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Light v. Dep't of Parks & Recreation - 14 Cal. App. 5th 75, 221 Cal. Rptr. 3d 668 (2017)


In order to meet the retaliation standard under the California Fair Employment and Housing Act (FEHA) (Gov. Code, § 12900 et seq.), an employer‘s adverse treatment must materially affect the terms, conditions, or privileges of employment. The determination of whether a particular action or course of conduct rises to the level of actionable conduct should take into account the unique circumstances of the affected employee as well as the workplace context of the claim. Such a determination is not, by its nature, susceptible to a mathematically precise test. Minor or relatively trivial adverse actions or conduct by employers or fellow employees that, from an objective perspective, are reasonably likely to do no more than anger or upset an employee cannot properly be viewed as materially affecting the terms, conditions, or privileges of employment and are not actionable, but adverse treatment that is reasonably likely to impair a reasonable employee's job performance or prospects for advancement or promotion falls within the reach of the antidiscrimination provisions of Gov. Code, § 12940, subds. (a)(h). FEHA not only protects against ultimate employment actions such as termination or demotion, but also the entire spectrum of employment actions that are reasonably likely to adversely and materially affect an employee's job performance or opportunity for advancement.

Unlawful discrimination and retaliation in violation of the Fair Employment and Housing Act, Gov. Code, § 12900 et seq., falls outside the compensation bargain, and therefore claims of intentional infliction of emotional distress based on such discrimination and retaliation are not subject to workers' compensation exclusivity. 


For purposes of a retaliation claim under Gov. Code, § 12940, an employee (Light) raised an issue as to whether she suffered an adverse employment action because she alleged that after she refused to tell a supervisor what she discussed with an investigator regarding a co-worker's discrimination complaint, the supervisor isolated her, moved her to a different office, verbally and physically attacked her, and told her she would no longer work for the employer when her assignment was over. The trial court granted defendants' motion for summary judgment.


Did the plaintiff establish a prima facie case for retaliation under FEHA and intentional infliction of emotional distress?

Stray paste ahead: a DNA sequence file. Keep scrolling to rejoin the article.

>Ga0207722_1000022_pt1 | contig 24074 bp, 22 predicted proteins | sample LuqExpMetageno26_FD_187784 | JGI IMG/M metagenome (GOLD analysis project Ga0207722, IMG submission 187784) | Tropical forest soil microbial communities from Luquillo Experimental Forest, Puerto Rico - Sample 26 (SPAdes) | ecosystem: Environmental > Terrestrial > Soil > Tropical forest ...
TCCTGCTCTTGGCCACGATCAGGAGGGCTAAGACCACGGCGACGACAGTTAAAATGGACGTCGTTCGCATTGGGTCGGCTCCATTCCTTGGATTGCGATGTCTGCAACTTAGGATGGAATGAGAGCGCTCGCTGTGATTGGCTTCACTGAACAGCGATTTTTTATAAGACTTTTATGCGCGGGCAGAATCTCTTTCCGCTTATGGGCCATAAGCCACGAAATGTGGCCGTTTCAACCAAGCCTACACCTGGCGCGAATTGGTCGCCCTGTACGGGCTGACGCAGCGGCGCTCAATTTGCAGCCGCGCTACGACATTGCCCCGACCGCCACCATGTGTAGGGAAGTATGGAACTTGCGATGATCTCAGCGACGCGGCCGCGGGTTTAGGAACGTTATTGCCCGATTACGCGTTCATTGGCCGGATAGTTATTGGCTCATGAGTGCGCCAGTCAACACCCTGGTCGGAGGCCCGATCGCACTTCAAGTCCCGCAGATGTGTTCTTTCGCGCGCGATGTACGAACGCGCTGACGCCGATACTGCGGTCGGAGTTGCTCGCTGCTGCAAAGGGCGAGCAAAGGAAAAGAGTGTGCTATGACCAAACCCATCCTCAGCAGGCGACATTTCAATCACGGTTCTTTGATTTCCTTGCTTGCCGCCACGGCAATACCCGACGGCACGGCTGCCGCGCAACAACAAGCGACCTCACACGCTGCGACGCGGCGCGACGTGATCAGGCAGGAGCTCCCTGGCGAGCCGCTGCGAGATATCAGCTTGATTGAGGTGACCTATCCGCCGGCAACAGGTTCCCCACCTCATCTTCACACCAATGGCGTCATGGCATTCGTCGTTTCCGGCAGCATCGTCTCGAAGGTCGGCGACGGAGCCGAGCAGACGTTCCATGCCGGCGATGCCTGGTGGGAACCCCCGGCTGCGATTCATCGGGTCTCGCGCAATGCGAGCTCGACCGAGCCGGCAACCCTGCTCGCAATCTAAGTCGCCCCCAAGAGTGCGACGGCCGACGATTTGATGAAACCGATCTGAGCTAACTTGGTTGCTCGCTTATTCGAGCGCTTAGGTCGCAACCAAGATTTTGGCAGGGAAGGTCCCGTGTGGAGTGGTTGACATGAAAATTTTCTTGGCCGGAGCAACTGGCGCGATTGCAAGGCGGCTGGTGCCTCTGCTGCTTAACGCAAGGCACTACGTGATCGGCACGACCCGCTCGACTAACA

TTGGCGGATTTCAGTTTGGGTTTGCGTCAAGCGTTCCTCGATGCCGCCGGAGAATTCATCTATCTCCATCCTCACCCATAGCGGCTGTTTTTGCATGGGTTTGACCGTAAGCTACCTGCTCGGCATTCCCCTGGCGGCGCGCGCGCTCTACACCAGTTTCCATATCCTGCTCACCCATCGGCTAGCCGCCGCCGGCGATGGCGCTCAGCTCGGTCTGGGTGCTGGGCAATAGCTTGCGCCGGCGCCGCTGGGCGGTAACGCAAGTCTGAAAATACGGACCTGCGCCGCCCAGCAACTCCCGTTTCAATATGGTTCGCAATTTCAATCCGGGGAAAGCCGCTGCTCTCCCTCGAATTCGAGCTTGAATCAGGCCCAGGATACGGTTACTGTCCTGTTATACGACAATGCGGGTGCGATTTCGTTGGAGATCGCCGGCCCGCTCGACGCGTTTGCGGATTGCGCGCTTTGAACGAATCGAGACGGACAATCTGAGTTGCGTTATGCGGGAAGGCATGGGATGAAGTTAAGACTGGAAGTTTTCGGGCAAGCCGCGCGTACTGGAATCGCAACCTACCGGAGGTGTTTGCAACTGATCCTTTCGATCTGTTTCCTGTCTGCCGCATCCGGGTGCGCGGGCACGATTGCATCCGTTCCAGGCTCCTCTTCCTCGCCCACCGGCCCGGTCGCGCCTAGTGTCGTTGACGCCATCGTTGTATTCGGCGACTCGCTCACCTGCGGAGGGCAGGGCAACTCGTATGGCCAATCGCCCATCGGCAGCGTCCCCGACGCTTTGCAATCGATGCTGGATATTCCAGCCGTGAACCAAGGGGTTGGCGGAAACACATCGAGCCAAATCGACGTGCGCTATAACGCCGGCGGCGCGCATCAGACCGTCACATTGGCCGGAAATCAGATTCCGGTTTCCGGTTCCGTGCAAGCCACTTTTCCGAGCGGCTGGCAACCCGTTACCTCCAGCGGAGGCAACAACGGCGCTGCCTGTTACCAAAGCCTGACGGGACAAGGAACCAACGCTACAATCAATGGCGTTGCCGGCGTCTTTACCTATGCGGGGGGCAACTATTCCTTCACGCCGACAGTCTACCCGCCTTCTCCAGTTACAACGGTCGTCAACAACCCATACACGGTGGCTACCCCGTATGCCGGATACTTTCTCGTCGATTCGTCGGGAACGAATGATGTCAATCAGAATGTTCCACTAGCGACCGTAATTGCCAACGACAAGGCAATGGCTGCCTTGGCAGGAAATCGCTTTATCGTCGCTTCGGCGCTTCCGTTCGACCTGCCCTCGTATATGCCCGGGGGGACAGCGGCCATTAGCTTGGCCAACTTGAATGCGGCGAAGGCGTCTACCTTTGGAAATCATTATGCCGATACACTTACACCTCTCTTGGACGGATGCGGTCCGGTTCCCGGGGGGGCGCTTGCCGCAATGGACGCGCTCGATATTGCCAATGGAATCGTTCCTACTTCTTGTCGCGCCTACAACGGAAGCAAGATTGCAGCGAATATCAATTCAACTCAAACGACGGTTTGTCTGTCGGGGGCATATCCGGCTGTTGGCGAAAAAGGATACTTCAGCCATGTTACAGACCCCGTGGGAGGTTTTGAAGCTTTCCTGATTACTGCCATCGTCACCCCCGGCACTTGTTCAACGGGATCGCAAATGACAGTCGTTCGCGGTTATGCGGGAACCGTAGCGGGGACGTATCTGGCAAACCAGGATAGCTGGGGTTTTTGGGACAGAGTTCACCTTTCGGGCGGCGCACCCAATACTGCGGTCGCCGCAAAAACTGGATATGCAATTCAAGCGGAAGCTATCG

The court reversed on Light's retaliation claim. When a plaintiff alleges a series of actions that comprise a course of conduct, the court need not examine each individually. Instead, the court considers the totality of the circumstances to determine whether the plaintiff has suffered an adverse employment action. There is no requirement that an employer's retaliatory acts constitute one swift blow, rather than a series of subtle, yet damaging, injuries. Enforcing a requirement that each act separately constitute an adverse employment action would subvert the purpose and intent of the statute. Viewing the evidence in the manner most favorable to Light, the court concluded that she raised a triable issue of material fact, i.e., a reasonable trier of fact could conclude Light suffered an adverse employment action by the employer following her participation in the investigation of her co-worker's discrimination complaint. After Light was interviewed by investigators, and refused to tell her supervisor what they had discussed, the supervisor isolated Light, moved her to a different office, verbally, and to some extent physically, attacked her during the February 23 confrontation, and told her she would no longer work at the department when her current out-of-class assignment was over. Taken together, this evidence could lead a reasonable trier of fact to conclude that Light's employment had been materially and adversely affected. Indeed, in the end, Light's employment was effectively suspended because the department did not schedule any hours for her. Even setting aside the other actions, the reduction of Light's hours alone could constitute a material and adverse employment action by the department.

The court reversed as to the claim for intentional infliction of emotional distress against Light’s supervisor, Seals. The court found that a reasonable trier of fact could find that Seals ostracized Light in the workplace, encouraged Light to lie to investigators, pursued Light at home and in the office to determine whether Light did so, and verbally and physically attacked Light after Light disobeyed. The trier of fact could conclude this conduct was extreme and outrageous (especially in light of Seals's supervisory position), taken for purposes of retaliation prohibited by FEHA, and intended to cause Light emotional distress.

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